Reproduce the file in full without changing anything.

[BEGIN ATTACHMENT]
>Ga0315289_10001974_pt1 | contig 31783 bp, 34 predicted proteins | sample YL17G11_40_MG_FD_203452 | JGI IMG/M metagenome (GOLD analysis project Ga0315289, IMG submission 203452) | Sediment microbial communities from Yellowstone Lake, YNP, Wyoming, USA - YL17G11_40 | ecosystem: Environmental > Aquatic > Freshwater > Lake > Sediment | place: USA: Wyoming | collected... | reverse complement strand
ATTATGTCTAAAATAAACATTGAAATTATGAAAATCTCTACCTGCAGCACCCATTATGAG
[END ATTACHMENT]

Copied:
>Ga0315289_10001974_pt1 | contig 31783 bp, 34 predicted proteins | sample YL17G11_40_MG_FD_203452 | JGI IMG/M metagenome (GOLD analysis project Ga0315289, IMG submission 203452) | Sediment microbial communities from Yellowstone Lake, YNP, Wyoming, USA - YL17G11_40 | ecosystem: Environmental > Aquatic > Freshwater > Lake > Sediment | place: USA: Wyoming | collected... | reverse complement strand
ATTATGTCTAAAATAAACATTGAAATTATGAAAATCTCTACCTGCAGCACCCATTATGAG